By Caroline Baum
Meet you at the Fisher” – if University Librarian John Shipp has his way that catchcry will echo across the Camperdown campus when the upgrade to the iconic library is complete. “We hope to make it a destination, a place where people want to go, restoring its essence as well as meeting current needs,” says Shipp, who has been advocating the $27m program of improvements – the first in the building’s 40-plus year history – for more than ten years. When it opened there were 14,000 students enrolled at the University; today there are more than 49,000 and space is at a premium.
“We have to rethink use and improve facilities, especially for students, eradicating long queues for computers and making more seating available,” says Shipp. The Library's collection has also outgrown the space. In order to allow room for this and annual growth the Library will move material that hasn’t been borrowed in the past five years into storage. Academic staff will review the material before transfer, and at least one copy of every purchased title will be kept in the collection. Low use duplicates will be offered to the University community first, with the remaining copies then sold at the annual Chancellor’s book fair.
“Patterns of use have changed due to technology. The new library will reflect that,” explains Shipp. “For example, there is much more group work undertaken nowadays, especially in business courses. Up until now we simply haven’t had enough power points to make that practical. Teams need to be able to practise their presentations and we have not been able to provide quiet space to do that. In the new library, one floor will be dedicated to quiet space, one will be specifically designed for collaborative work and one floor will suit mixed usage. We’ll be much more flexible, catching up on a global trend.”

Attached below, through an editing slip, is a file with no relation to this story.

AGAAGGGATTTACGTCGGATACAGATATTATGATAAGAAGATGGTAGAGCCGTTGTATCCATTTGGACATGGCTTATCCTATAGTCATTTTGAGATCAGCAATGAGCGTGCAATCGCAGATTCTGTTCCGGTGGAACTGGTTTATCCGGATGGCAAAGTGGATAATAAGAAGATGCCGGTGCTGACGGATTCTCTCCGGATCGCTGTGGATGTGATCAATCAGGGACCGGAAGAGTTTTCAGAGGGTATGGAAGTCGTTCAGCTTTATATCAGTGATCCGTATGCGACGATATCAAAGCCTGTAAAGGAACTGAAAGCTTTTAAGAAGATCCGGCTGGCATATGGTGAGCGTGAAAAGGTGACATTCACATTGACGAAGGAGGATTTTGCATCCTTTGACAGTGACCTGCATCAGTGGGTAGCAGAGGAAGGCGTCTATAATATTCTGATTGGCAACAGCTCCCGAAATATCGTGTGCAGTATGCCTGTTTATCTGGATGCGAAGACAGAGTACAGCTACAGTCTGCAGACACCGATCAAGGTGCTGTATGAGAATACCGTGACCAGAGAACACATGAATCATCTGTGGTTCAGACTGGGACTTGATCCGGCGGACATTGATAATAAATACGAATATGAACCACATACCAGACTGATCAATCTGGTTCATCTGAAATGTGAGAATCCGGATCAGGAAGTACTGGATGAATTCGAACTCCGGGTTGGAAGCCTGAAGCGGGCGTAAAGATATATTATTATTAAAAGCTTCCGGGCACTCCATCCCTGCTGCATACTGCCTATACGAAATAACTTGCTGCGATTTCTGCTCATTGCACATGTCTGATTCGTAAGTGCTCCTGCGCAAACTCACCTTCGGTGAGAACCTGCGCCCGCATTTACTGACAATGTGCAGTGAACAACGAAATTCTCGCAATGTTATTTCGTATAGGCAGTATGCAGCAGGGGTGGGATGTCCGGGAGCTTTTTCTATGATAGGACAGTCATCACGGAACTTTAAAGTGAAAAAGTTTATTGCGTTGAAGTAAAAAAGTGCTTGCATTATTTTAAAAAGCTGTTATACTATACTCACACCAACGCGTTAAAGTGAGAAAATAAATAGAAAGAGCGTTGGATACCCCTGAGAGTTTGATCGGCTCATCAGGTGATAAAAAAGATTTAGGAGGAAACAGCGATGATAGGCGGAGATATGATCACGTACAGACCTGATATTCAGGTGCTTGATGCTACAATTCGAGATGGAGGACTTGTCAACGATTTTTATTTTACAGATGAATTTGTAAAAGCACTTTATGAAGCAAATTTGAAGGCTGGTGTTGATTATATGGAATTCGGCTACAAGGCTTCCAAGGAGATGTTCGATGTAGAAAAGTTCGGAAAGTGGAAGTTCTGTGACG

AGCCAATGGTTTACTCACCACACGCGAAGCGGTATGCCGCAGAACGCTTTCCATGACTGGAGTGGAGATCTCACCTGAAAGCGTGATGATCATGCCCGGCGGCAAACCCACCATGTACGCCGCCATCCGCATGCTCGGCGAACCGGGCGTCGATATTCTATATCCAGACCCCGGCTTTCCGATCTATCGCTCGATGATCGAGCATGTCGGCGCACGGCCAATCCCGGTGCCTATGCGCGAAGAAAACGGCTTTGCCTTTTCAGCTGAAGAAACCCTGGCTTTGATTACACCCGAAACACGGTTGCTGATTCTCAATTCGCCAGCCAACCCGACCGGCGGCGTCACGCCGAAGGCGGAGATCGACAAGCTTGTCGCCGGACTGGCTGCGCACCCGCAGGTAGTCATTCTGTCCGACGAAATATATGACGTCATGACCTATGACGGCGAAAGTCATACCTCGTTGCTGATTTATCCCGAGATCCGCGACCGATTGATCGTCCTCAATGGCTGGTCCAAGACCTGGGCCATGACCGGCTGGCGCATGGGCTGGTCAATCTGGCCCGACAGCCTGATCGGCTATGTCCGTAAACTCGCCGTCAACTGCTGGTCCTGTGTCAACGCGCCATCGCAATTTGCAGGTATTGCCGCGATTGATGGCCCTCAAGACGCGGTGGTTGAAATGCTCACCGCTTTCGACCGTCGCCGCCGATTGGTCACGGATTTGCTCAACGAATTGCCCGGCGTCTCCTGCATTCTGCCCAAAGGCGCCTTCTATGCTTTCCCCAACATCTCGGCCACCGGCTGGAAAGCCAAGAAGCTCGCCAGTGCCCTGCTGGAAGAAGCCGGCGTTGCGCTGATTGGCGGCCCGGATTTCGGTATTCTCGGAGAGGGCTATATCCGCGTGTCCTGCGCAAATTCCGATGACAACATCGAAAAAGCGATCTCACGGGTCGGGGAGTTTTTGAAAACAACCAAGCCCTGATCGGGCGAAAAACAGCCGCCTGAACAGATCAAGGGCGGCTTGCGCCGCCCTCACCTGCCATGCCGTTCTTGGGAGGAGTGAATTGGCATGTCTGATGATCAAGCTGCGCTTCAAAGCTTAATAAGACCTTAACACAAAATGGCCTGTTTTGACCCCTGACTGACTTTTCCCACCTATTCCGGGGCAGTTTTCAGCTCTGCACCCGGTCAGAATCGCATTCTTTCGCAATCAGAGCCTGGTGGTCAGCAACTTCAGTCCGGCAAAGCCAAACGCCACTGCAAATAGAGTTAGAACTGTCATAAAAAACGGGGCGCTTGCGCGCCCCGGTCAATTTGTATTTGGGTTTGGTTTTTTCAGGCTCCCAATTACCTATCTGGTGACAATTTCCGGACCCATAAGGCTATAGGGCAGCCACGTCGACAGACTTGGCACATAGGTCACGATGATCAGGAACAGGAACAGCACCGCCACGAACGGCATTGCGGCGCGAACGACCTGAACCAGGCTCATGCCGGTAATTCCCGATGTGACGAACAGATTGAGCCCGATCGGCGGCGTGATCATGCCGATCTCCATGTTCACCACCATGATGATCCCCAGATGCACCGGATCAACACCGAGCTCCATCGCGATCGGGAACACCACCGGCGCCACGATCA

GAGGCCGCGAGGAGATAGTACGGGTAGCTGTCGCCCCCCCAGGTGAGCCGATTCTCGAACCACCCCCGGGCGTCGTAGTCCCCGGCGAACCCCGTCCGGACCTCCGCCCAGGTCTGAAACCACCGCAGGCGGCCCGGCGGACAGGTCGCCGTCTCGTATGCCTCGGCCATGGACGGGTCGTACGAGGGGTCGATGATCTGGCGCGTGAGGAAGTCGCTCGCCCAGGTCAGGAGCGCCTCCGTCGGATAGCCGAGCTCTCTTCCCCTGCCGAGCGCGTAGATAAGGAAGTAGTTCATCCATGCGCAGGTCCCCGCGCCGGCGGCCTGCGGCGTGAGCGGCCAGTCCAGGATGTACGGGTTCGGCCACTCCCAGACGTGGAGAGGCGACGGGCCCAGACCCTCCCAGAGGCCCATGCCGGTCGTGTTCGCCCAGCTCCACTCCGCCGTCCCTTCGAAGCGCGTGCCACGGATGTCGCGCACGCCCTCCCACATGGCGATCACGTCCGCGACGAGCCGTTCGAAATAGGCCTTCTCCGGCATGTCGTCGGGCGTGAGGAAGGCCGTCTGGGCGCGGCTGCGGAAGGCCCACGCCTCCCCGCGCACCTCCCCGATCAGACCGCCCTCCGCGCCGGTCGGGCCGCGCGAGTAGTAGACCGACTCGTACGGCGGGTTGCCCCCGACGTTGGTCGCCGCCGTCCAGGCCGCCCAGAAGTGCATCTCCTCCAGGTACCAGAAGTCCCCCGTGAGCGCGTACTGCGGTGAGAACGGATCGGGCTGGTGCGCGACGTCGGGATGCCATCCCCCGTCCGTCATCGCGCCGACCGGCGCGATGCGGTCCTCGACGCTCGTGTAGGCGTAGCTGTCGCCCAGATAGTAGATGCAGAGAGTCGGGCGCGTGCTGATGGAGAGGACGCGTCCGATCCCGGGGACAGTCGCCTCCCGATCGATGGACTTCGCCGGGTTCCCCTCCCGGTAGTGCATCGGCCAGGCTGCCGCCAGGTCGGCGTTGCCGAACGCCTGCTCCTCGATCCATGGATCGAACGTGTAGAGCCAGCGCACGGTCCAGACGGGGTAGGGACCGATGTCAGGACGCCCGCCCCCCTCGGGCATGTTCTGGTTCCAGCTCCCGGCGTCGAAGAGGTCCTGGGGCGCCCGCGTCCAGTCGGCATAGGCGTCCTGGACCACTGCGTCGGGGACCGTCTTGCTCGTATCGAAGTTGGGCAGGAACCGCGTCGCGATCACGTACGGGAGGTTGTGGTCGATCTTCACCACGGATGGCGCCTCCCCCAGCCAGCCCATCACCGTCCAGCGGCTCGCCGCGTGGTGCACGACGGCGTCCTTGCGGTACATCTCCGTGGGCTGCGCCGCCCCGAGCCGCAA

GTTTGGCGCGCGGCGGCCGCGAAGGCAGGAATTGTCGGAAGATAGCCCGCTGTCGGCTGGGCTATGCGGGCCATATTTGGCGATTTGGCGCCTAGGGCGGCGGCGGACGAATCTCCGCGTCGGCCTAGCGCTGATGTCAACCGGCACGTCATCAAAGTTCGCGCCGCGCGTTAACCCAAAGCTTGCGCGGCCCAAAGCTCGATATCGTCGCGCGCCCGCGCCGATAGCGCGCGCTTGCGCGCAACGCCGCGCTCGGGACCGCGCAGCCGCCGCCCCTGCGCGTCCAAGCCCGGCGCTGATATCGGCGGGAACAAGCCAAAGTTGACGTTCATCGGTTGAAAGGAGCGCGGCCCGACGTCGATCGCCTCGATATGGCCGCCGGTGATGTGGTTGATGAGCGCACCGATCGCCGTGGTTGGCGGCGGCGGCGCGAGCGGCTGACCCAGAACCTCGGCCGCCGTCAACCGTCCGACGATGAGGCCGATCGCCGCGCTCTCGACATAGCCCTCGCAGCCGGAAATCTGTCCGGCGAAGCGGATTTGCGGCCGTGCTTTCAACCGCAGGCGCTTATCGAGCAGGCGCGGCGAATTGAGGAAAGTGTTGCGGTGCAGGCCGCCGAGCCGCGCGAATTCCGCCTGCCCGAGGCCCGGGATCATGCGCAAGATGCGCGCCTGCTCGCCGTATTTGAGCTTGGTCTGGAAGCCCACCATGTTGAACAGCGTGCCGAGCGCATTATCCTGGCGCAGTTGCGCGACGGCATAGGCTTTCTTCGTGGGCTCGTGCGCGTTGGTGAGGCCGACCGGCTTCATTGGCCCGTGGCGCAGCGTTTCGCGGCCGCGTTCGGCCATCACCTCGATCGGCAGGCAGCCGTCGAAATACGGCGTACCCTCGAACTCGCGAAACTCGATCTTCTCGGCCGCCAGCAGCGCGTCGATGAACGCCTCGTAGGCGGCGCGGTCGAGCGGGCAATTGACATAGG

But without compromising the original aesthetic of the library which, when it was built in 1963, was a landmark example of modernism at its most elegant. It remains one of architect Ken Woolley’s (BArch ’55 DScArch ’10) favourite projects, an early example in his illustrious career as a pioneer of the brutalist Sydney School. Remarkably, he was the design architect on the project at the precocious age of 25 and today, is one of the few architects in Australia to see his work listed as a heritage building in his lifetime.
Woolley formed a close bond with his client, University librarian Andrew D Osborn.
A few academics wanted to exclude students altogether and make the library a place just for the books,” laughs Shipp.
“He was an American who brought radical ideas with him about the way books were to be accessed for ease of use by students; and the efficiency of the book stack storage system. Despite our age difference, we had a great rapport,” remembers Woolley, who has been retained as a consultant on the project. He used new concrete hauling construction methods to build the five-storey undergraduate section and the nine storey book stack.
“Everything in the building was purpose-designed – details like the solid timber and wrought iron balustrades. So many places now are about generic, cheap, thin finishes, says Shipp, “whereas the Fisher combines a sense of history with a sense of the future.”
Students and faculty members were encouraged to give feedback about the proposed library upgrade; some responded in surprising ways. “A few academics wanted to exclude students altogether and make the library a place just for the books,” laughs Shipp.
“A few students opposed a coffee shop as detracting from space that could be better used for books,” he says, but a compromise was reached. A coffee shop will be integrated into the stack-building forecourt, supplemented by vending machines and a microwave in the undergraduate section. “Traditionalists will hate it,” predicts Shipp.
Reflecting the changing nature of the student faculty, the library is more than a resource. For many international students, it is a home away from home. “They are our heaviest users,” confirms Shipp, “and stay much longer hours. Often they have nowhere else to go; they live in over-crowded, cramped conditions, with little privacy. Here, we provide a space that is warm in winter, cool in summer, safe, pleasant and light, open ’til late at night and with helpful staff.”
Shipp hopes disruption and inconvenience to users will be kept to a minimum during the refurbishment, which is expected to be completed in 2013. “We have yet to decide whether we are going to close one floor at a time or half the building. It will depend on which is the most efficient and cost effective way to do it.”